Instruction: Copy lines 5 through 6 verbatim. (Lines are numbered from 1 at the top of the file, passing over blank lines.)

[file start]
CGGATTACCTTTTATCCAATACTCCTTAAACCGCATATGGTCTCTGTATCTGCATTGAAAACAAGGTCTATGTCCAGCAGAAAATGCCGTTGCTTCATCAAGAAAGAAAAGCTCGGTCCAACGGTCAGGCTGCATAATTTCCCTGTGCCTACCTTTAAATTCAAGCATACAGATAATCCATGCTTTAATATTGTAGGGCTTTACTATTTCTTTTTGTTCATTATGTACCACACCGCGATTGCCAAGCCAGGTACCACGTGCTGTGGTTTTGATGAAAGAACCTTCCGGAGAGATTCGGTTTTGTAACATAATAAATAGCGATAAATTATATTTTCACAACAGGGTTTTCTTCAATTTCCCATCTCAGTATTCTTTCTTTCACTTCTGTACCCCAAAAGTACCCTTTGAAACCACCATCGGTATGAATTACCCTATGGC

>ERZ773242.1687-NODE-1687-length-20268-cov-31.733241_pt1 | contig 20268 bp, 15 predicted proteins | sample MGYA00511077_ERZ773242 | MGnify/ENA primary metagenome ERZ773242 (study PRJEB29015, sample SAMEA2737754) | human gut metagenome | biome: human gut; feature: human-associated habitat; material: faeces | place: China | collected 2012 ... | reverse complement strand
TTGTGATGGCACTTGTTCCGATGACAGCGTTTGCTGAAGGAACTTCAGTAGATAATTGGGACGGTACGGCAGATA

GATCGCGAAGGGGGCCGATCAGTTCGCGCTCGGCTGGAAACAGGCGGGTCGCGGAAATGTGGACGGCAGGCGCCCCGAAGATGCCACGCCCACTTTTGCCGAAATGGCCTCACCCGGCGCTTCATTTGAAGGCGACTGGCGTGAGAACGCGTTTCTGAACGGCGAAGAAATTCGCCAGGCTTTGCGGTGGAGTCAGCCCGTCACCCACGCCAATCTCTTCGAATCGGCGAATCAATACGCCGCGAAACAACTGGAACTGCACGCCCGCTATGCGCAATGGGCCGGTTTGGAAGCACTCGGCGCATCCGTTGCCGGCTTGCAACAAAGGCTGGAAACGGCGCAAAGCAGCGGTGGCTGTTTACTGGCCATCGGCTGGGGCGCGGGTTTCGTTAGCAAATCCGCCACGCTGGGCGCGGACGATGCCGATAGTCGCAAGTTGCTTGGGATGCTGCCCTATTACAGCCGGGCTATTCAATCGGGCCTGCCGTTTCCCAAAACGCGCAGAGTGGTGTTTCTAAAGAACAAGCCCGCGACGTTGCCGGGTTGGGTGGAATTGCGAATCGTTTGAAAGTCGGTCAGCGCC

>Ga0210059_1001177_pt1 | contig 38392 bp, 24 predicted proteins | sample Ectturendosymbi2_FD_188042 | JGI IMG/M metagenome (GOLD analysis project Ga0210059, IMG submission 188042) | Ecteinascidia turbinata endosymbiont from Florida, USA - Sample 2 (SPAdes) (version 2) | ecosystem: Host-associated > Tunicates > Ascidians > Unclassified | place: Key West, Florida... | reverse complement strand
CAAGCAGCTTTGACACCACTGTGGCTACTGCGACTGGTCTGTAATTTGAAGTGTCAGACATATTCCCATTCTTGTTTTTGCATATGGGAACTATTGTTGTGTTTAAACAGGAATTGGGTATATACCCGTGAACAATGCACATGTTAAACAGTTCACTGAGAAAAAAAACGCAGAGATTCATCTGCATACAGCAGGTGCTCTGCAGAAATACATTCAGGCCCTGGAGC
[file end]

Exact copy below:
>Ga0210059_1001177_pt1 | contig 38392 bp, 24 predicted proteins | sample Ectturendosymbi2_FD_188042 | JGI IMG/M metagenome (GOLD analysis project Ga0210059, IMG submission 188042) | Ecteinascidia turbinata endosymbiont from Florida, USA - Sample 2 (SPAdes) (version 2) | ecosystem: Host-associated > Tunicates > Ascidians > Unclassified | place: Key West, Florida... | reverse complement strand
CAAGCAGCTTTGACACCACTGTGGCTACTGCGACTGGTCTGTAATTTGAAGTGTCAGACATATTCCCATTCTTGTTTTTGCATATGGGAACTATTGTTGTGTTTAAACAGGAATTGGGTATATACCCGTGAACAATGCACATGTTAAACAGTTCACTGAGAAAAAAAACGCAGAGATTCATCTGCATACAGCAGGTGCTCTGCAGAAATACATTCAGGCCCTGGAGC